Gainer also responded to critics: "By golly, it is inconvenient to people. It would have been inconvenient to people in August 2001 to increase security at the airport. But if we had done that, two airplanes wouldn't have flown into the World Trade Center and one into the Pentagon."
Restrictions on Capitol Hill soon could spread. Treasury, Homeland Security, Secret Service and District officials met last night, and a decision on possible new limits around the White House could come as early as today, two U.S. officials said.
Traffic approaches a security checkpoint on Constitution Avenue.
(Ben Connors - washingtonpost.com)
_____More on Preparedness_____
Some Sluggishness Detected In New District Alert System (The Washington Post, Aug 4, 2004)
U.S. Capitol Police Focused on Terror (The Washington Post, Aug 4, 2004)
D.C. Emergency Plan (The Washington Post, Aug 4, 2004)
Street Closing Irks D.C. Leaders (The Washington Post, Aug 3, 2004)
Williams Battles Anxiety About Terrorism (The Washington Post, Aug 3, 2004)
More Preparedness Stories
Authorities may bar most trucks from a three- or four-block stretch of 15th Street NW just east of the White House and Treasury Department, between about E Street and New York Avenue, because of the threat from truck bombs, officials from two agencies said.
The Secret Service imposed a similar prohibition on an eight-block span of 17th Street NW on the west side of the White House in August 2002, enforced by electric road signs and uniformed Secret Service police officers.
In addition, Treasury officials are discussing closing the sidewalk on the west side of 15th Street alongside its headquarters, officials from two agencies said, to deter a suicide bombing.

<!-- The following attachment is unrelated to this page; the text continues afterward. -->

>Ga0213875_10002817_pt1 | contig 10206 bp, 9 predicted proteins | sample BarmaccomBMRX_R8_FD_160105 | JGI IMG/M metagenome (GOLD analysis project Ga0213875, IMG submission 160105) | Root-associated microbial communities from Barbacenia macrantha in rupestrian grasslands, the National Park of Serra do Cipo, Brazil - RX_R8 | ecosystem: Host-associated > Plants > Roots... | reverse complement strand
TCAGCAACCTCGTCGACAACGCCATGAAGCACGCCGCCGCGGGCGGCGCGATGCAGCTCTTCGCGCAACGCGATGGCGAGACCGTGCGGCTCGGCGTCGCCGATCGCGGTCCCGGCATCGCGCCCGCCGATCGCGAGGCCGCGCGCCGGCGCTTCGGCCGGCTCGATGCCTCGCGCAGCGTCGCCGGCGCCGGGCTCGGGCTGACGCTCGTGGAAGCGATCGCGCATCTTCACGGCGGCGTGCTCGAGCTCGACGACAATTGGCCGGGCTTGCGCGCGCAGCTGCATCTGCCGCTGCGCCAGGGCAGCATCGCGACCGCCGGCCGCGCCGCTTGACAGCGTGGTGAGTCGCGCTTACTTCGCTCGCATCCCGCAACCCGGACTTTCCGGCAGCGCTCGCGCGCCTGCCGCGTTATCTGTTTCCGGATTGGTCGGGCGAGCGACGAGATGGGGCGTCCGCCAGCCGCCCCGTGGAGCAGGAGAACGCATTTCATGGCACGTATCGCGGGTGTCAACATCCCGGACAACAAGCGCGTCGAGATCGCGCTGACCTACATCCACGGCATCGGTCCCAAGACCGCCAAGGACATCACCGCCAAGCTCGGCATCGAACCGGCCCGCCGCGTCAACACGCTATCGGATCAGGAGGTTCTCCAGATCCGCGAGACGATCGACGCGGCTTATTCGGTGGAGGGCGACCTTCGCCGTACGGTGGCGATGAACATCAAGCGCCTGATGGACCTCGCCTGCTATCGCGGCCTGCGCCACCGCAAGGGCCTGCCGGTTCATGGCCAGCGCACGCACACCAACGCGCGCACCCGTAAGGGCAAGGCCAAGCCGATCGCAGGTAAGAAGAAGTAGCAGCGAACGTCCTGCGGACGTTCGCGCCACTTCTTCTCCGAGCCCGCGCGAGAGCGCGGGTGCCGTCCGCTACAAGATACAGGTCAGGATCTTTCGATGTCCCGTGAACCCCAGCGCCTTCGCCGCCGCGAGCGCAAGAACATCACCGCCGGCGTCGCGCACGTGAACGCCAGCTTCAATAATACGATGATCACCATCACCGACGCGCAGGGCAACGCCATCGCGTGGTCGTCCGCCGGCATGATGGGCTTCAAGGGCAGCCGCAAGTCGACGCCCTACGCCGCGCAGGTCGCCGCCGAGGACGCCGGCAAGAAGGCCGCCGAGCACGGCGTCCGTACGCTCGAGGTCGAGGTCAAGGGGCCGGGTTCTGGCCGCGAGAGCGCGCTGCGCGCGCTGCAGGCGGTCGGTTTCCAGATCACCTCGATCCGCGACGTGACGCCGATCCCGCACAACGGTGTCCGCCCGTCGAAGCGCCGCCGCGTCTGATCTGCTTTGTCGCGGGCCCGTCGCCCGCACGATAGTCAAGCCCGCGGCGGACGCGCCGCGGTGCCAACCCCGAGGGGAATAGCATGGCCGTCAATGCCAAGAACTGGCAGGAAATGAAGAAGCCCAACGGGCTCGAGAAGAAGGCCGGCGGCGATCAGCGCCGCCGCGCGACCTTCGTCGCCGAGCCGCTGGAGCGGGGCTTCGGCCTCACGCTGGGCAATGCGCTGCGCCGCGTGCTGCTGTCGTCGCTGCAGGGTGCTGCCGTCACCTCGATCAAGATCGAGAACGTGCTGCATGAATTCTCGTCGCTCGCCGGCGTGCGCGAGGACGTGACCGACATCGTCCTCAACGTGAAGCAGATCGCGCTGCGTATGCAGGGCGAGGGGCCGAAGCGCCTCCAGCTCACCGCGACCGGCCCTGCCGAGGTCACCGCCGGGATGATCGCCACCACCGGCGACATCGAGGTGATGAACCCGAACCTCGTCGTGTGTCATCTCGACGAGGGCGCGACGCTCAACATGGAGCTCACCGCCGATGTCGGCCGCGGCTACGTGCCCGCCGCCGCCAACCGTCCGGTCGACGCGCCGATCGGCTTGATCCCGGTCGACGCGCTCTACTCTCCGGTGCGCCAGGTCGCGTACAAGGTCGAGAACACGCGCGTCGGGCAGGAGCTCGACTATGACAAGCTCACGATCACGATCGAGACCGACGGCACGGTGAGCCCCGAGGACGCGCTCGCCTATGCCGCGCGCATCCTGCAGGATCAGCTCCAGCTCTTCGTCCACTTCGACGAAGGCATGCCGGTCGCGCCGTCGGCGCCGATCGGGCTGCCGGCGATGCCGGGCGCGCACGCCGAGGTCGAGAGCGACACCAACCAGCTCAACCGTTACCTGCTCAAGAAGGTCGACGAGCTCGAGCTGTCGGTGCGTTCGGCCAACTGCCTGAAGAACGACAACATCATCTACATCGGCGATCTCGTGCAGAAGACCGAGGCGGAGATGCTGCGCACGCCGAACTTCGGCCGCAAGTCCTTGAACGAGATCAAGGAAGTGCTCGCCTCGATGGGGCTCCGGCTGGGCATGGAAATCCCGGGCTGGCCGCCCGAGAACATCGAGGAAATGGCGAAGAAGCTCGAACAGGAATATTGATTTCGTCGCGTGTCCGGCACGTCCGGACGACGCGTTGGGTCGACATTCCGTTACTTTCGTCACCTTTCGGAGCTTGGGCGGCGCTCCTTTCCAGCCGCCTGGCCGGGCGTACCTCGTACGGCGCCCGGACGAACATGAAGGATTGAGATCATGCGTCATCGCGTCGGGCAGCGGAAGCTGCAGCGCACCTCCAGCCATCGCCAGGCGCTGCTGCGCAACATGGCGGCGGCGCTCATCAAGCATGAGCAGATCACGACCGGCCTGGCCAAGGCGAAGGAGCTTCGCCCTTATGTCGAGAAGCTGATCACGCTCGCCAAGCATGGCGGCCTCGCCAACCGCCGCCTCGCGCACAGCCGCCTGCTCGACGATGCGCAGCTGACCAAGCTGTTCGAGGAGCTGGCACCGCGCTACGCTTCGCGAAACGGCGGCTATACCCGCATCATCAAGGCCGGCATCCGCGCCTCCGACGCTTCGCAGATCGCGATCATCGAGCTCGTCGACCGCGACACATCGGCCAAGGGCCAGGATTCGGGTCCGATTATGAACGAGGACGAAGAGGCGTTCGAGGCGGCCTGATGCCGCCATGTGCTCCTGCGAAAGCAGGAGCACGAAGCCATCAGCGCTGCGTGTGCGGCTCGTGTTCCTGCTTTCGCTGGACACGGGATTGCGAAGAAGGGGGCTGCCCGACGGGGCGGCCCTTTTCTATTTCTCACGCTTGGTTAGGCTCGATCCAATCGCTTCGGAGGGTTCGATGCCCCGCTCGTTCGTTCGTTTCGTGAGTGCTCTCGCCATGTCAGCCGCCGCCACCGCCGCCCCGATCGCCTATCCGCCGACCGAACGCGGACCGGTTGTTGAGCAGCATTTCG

Robert Nichols, a spokesman for Treasury Secretary John W. Snow, and Secret Service spokeswoman Lorie Lewis declined to comment about the proposal publicly. "A number of options are under consideration, but no final decision has been made," Homeland Security spokeswoman Valerie L. Smith said.
While D.C. Council member Carol Schwartz (R-At Large) protested that federal officials should "leave us alone," and Capitol Hill council member Sharon Ambrose (D-Ward 6) called the closures "a sneak attack on the District of Columbia based on old information," residents coped in the streets.
A number of Metrobus routes were delayed by the Capitol Hill closures and checkpoints -- Routes 30, 96, 97, A11, J11, N22, X3 and X8. Metro transit officials advised riders to visit www.metroopensdoors.com or call 202-637-7000 for details.
To Chris Adams, a coffee service delivery driver, having his truck stopped and searched by D.C. police in Foggy Bottom was just a part of doing business. "I'm fine with it,'' said Adams, 33, of Greenbelt. "If I can't make a delivery, my customers will know why.''
David Garrison, a Brookings Institution scholar, altered his walk to work to take in the checkpoints along Second Street NE but seemed unfazed by the sight of uniformed officers, concrete barriers and fluorescent orange traffic cones. "We're used to it up here on Capitol Hill," he said. "To some extent it seem like an overreaction, but how can we assess it as a private citizen?"
Practices varied from checkpoint to checkpoint. At the intersection of Second Street and Independence Avenue SE, 19 uniformed officers infrequently looked in vehicle trunks, while two blocks away at C Street, nearly every car was searched.
At Second Street NE, Robert Nettey was asked to pull over, produce identification and hand over his car keys. Officers did not explain why, he said.
An inscription on the Dirksen building affirms that "the Senate is the living symbol of our union of states." Yesterday the street beneath, nearly devoid of traffic, was unusually quiet.
Staff writers Dakarai I. Aarons, Arielle Levin Becker, Helen Dewar, Sari Horwitz, Lyndsey Layton, Daniele Seiss, Eric M. Weiss, Martin Weil and Del Quentin Wilber contributed to this report.